Thursday, June 7, 2012

Heads up! Last chance to catch one of the best unreleased movies of the year--FREE!

The below is re-post of TM's take on a film first seen at Rendez-vous with French Cinema this past March. I and many of my compatriots loved the movie and imagined that it would be picked up for U.S. distribution (films by Robert Guédiguian usually are). No such luck. But thanks to The Cultural Services of the French Embassy and its yearly program of Films on the Green, New Yorkers have at least one more chance to see the movie. It plays tomorrow night, Friday, June 8, at 8:30 (admission is free but get there early and bring food and drink) -- in Washington Square Park, just below the end of Fifth Avenue by that big faux French arch.
It's not Hemingway. No, it's better than that. The great strength of writer/director Robert Guédiguian is how he tells his stories from so many points of view, not in some stylish, what-is-truth? Rashomon manner, but intuitively, organically, from the inside out and so that we come to see how the people involved on all sides of a given situation understand that situation and will gain or lose from it. With THE SNOWS OF KILIMANJARO, the filmmaker has outdone himself. (I can't think of a better film from him, in a raft of very good ones.)  Snows takes a layoff of workers in a shipyard as a starting point for exploring responsibility -- to oneself, one's family, friends, co-workers and even beyond.

The events that spin outward from this layoff (above) are both expected and not, and how the pivotal, negative and lawless post-event changes everything -- but not just for the worse -- turns the film into one of the richest, most intelligent and moving experiences in all of this year's Rendez-vous. Guédiguian is a political filmmaker, and a left-leaning one, I believe. But he never shies from showing us the other side -- not the right-wing one -- but the side that takes our beloved shiboleths and turns them inside out, forcing us to struggle with right and wrong from new angles. Yet the filmmaker is also a supreme humanist who never allows a principle to trump a person. That's what makes his work such a joy: the people are deep and real, and the life around them is, too.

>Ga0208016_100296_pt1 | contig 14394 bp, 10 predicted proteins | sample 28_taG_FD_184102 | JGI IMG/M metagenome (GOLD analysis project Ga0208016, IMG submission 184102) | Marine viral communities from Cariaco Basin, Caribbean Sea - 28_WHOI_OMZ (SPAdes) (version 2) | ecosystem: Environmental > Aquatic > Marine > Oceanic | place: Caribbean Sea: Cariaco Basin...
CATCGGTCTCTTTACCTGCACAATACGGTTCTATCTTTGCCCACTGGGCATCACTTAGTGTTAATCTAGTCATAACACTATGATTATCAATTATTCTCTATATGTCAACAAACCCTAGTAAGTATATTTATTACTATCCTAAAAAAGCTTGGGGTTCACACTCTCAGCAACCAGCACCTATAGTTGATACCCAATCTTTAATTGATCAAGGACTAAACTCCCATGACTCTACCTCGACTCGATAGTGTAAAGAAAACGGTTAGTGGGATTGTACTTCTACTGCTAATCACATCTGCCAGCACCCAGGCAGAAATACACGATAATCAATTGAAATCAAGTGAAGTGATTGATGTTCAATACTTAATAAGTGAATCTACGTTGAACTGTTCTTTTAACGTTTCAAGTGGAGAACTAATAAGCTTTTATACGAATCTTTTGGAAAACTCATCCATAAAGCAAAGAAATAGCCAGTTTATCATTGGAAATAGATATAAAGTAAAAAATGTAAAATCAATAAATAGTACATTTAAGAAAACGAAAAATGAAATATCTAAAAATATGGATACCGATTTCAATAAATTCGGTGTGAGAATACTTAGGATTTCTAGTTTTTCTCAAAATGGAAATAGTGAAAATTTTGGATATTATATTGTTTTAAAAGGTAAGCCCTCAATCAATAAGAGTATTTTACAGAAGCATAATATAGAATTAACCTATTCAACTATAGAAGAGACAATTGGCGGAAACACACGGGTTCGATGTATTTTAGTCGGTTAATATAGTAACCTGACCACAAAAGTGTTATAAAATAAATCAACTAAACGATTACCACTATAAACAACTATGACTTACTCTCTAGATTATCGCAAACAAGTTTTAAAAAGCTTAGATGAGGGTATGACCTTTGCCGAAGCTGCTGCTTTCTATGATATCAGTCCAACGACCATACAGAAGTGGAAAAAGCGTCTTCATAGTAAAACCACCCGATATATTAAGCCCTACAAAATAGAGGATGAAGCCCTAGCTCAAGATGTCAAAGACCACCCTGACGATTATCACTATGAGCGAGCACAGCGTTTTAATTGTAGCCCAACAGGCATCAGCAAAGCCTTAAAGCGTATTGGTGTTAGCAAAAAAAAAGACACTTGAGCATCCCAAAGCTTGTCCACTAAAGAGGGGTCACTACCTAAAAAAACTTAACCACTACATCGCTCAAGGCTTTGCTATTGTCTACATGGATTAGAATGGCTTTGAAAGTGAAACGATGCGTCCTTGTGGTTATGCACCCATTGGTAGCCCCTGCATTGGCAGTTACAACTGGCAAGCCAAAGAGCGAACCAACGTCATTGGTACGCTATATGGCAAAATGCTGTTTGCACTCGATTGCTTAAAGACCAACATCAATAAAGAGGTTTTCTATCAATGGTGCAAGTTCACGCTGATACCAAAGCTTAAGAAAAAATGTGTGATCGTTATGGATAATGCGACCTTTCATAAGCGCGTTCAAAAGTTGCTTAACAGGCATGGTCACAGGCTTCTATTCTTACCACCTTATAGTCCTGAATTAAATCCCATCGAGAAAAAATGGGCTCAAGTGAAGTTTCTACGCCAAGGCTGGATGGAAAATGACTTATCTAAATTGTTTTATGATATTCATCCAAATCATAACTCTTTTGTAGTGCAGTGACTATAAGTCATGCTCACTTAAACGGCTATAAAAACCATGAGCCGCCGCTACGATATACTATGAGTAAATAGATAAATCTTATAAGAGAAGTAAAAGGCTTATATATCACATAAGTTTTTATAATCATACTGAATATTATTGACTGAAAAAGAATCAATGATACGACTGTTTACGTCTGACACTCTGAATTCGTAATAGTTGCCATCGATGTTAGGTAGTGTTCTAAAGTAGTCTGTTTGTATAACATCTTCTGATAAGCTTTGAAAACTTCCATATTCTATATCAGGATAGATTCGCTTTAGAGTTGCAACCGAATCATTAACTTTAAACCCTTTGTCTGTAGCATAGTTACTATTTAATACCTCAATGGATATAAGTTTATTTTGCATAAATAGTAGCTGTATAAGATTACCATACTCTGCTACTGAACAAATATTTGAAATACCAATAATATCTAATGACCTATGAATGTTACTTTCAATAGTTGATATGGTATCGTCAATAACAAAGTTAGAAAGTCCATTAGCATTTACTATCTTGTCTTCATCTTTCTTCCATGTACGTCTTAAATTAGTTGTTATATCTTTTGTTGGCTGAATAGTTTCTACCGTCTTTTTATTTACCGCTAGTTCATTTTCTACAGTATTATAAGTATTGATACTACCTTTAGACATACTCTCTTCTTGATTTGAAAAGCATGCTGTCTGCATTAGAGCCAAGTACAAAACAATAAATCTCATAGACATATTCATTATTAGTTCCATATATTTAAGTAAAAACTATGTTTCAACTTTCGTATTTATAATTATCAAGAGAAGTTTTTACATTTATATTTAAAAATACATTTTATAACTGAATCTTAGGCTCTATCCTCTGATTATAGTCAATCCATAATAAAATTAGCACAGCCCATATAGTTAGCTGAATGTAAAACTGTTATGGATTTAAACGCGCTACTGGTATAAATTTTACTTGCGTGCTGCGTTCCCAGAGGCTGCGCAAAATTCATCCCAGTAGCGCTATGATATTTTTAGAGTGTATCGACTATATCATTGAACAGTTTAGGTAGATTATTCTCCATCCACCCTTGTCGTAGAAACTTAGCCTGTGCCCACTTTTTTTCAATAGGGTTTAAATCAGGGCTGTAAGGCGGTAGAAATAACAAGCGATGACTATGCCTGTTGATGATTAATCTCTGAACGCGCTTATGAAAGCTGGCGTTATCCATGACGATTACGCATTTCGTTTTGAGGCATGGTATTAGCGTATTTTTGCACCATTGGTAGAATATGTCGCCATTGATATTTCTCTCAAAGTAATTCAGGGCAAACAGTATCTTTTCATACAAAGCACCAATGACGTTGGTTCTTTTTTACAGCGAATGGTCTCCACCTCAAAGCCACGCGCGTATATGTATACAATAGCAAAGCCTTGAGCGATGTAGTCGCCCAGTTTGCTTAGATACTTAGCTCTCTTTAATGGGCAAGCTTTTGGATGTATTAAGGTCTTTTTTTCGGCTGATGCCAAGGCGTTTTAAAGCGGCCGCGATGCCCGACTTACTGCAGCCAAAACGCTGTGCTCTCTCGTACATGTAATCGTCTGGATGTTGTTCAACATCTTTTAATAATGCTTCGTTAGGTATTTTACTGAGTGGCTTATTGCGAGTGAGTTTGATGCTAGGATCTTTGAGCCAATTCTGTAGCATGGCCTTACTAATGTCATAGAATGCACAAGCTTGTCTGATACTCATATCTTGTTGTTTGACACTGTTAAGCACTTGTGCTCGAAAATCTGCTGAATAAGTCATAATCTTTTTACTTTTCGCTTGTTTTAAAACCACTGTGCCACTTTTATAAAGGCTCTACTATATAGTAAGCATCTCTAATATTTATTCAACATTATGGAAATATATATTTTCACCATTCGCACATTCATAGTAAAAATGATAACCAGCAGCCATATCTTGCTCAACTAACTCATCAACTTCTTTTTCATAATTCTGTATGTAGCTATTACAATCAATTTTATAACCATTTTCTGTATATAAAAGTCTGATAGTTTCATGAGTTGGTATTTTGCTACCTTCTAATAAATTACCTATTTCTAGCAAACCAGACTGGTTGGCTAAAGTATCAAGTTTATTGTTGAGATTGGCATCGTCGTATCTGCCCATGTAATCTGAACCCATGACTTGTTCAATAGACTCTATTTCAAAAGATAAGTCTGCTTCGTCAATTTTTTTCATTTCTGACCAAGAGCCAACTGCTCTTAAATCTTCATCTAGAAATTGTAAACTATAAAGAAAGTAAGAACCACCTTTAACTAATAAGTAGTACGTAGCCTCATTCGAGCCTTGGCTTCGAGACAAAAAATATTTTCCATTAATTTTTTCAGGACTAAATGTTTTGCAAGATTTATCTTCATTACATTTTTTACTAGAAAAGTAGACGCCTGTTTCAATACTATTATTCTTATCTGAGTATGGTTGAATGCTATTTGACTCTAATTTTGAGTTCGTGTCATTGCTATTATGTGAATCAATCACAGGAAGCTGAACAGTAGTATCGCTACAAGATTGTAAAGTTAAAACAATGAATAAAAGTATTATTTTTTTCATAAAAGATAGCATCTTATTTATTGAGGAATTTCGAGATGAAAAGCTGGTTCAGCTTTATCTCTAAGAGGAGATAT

In Snows, that life is lived by husband & wife Michael & Marie-Claire -- the "greats" Jean-Pierre Darroussin (above, left) and Ariane Ascaride (above, right) -- oft-used by this filmmaker. We get to know them, their best friends, and their children (in all, including the elderly woman taken care of by Marie-Claire, we see four generations here). We also come to know one of those laid-off workers, Christophe -- played by one of France's fine, up-and-coming new stars Grégoire Leprince-Ringuet (below, center, of Love Songsclick and scroll down) and The Princess of Montpensier). How these people connect and what happens subsequently is the stuff of great storytelling.

Along the way, we meet everyone from a delightful waiter with an eye for Marie-Claire (the terrific Pierre Niney of this Rendez-vous' 18 Years Old and Rising) to Christophe's mom (played exceedingly well and nastily by Karole Rocher, who was also the mom in this Rendez-vous' Last Screening and the recently released Polisse: She's cornering the market on bad moms!). Ms Rocher has a scene with Ms Ascaride that had me so angry I wanted to slap her face and shout, "Then have your tubes tied, bitch!"  (Really, this is so unlike me.) But it's a stunner of a scene that, again, allows you to see things -- appallingly irresponsible as they are -- from the viewpoint of this exceedingly selfish woman who has managed to connect herself to some even worse men.

By the time The Snows of Kilmanjaro concludes, you'll have lived through a lot and come out of it with greater understanding of how our lives are shaped by so many opposing forces. It's a wise movie, and Guédiguian's a wise movie-maker.  Don't miss this one -- which as yet, shockingly, has no U.S. distributor so far as I know. Maybe some enterprising distributor will show up at Film on the Green in Washington Square Park tomorrow night -- Friday, June 8 -- at dusk, watch the film, note the audience response, and take a chance on it.  We can hope.  (Click here to view this year's entire Films on the Green program.)

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